LinkedIn Masterclass: What we can learn from these famous LinkedIn profiles
These famously successful people all have one thing in common – they curate their public personas in order to appear a certain way to the world.
If you want to improve your job prospects, grow your reputation within your industry, or stand-out to potential employers, colleagues and business partners, you could learn a thing or two from the following LinkedIn profiles.
Think about what the information, and how it is presented, says about each person, and how you could apply that strategy to your own online brand.
The 2016 presidential candidate was applying for one of the most important jobs in the world, but she wasn’t afraid to show her softer side in her LinkedIn profile. Rather than just listing her professional achievements, Clinton used humour and personality in her summary, describing herself as a “Wife, mother, grandmother, women and kids advocate, FLOTUS, FLOAR, Secretary of State, dog person, hair icon, pantsuit aficionado, 2016 presidential candidate.”
How to apply to your own LinkedIn profile:
Potential employers, clients and business partners don’t just want to see a tick-list of career milestones, they want to see that you’re a balanced individual with interests outside of the workplace. Don’t be afraid to share these in your profile so people can see what it’s really like to work with you.
Mayer’s LinkedIn profile is testimony to the effectiveness with which she has climbed the career ladder. After starting out as a Software Engineer for Google, she moved up the ranks as their Product Manager, Director of Consumer Web Services, VP of Search Products and User Experience and then VP of Local, Maps and Location Services, before becoming the President and CEO of Yahoo! in 2012.
How? Because she is highly skilled in several areas, which are shown here in the Featured Skills & Endorsements area of her LinkedIn profile.
How to apply to your own LinkedIn profile: Mayer has not only listed her unique skills, but also other respected professionals vouching for those skills. This LinkedIn feature is very useful in letting potential employers, business partners and clients know that other people recognise your skills. Start by adding your most relevant skills to your LinkedIn profile and then encourage your connections to endorse you for these skills. Two easy ways to get people to endorse you are to endorse them first, as they are likely to reciprocate; and ask people via a quick message. Start with your closest colleagues and work your way outwards.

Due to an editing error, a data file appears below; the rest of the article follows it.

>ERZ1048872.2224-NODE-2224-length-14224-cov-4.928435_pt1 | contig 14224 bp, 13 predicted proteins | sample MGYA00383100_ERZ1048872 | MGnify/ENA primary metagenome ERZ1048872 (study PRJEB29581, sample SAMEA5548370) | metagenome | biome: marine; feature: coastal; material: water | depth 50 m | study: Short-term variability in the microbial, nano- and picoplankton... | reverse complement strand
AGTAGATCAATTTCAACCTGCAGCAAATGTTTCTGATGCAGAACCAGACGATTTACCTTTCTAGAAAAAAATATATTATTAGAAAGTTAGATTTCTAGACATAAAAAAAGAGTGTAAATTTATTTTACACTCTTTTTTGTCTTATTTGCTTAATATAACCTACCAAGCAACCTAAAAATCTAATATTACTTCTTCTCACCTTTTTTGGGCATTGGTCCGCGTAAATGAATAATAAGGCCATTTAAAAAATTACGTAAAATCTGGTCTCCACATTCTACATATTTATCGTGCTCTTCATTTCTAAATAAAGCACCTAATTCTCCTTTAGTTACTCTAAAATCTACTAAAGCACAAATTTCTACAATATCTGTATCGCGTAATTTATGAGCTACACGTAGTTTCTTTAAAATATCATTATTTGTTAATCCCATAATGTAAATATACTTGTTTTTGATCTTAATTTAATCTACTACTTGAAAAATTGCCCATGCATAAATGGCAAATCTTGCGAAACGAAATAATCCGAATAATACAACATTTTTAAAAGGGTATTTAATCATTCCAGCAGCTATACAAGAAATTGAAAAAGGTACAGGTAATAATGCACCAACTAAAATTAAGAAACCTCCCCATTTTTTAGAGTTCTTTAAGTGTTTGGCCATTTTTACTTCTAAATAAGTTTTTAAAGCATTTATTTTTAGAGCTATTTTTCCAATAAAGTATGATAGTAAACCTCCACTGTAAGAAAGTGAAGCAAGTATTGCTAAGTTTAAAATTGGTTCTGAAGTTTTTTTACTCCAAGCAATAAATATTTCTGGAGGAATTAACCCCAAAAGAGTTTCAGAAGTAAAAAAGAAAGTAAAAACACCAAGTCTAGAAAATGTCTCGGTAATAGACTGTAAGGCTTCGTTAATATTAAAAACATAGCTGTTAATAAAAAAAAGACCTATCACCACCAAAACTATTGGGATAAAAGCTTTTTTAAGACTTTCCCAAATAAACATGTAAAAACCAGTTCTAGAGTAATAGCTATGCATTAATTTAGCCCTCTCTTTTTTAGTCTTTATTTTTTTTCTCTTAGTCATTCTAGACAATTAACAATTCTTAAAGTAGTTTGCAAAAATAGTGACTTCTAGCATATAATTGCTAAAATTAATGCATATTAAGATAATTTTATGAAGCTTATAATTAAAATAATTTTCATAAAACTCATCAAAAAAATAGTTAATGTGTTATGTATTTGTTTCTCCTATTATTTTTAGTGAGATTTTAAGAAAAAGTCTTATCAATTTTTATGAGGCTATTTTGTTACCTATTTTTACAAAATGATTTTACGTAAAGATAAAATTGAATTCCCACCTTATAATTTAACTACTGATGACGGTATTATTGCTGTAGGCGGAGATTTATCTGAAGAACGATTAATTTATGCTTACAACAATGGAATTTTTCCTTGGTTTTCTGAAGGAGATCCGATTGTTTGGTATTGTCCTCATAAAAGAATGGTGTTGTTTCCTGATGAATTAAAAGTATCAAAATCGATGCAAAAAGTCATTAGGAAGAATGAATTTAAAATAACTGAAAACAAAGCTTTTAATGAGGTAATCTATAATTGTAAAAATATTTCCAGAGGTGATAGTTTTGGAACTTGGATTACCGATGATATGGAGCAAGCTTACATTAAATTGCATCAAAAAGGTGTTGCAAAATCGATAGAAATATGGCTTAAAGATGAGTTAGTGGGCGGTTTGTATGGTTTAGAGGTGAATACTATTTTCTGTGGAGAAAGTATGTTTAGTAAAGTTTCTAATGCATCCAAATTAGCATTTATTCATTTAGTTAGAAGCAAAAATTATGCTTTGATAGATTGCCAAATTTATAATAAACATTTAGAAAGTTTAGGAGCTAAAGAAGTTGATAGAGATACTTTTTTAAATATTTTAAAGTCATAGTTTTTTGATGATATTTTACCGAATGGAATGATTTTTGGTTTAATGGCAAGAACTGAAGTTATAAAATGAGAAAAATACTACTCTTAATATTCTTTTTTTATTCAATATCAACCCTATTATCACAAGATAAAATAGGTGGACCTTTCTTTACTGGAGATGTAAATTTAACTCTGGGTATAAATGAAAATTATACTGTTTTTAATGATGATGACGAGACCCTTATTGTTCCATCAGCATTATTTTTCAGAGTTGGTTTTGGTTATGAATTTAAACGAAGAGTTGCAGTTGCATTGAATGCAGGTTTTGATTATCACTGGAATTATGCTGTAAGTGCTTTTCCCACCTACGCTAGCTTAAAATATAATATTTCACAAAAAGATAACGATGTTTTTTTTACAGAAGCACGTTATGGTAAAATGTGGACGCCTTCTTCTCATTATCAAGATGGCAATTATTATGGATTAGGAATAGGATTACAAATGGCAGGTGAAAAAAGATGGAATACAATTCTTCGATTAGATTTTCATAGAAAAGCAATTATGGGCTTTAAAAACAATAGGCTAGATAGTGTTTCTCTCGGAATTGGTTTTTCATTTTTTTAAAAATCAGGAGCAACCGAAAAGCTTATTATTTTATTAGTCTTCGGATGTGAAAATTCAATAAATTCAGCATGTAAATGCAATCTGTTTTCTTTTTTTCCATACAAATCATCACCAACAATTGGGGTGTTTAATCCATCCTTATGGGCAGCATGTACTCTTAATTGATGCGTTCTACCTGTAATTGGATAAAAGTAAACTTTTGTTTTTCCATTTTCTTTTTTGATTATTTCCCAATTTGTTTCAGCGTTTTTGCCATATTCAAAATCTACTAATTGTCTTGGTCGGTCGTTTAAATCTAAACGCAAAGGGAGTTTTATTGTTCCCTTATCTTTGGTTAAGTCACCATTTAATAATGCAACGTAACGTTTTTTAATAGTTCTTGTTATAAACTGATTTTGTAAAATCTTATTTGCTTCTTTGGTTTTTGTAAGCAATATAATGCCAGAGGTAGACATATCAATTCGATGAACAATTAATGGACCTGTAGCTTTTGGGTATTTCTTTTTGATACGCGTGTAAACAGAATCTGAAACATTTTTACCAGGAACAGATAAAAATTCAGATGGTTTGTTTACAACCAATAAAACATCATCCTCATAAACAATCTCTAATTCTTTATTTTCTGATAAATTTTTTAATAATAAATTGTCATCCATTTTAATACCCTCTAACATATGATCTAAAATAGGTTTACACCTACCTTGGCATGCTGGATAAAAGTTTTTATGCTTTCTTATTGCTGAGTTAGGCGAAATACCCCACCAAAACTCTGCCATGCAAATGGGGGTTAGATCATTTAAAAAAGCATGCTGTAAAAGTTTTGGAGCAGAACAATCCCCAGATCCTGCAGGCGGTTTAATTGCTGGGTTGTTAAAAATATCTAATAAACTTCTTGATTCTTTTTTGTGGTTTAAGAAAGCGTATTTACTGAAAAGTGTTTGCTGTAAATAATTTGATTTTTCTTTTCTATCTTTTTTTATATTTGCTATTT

One of the first things you notice about Richard Branson’s LinkedIn profile is the volume of content and articles he has shared about issues he is interested in, projects he is working on and opinion pieces about the workplace. Recent content includes subjects like young entrepreneurs; how our lives will change in the future; his Virgin Galactic space programme; and news about his philanthropic work. All of this content serves not only to inform people, but also to solidify Branson’s personal brand.
How to apply to your own LinkedIn profile: Your LinkedIn profile not only acts as a record of your business experience and achievements, but is also an opportunity to build your personal brand. Just like your summary, your day-to-day activities on the site can help you to do this. Consider your career aspirations and your particular areas of knowledge and post regular content to demonstrate this – share articles that interest you, write opinion pieces, ask questions – this will establish your passion in your chosen topic and help you stand out.
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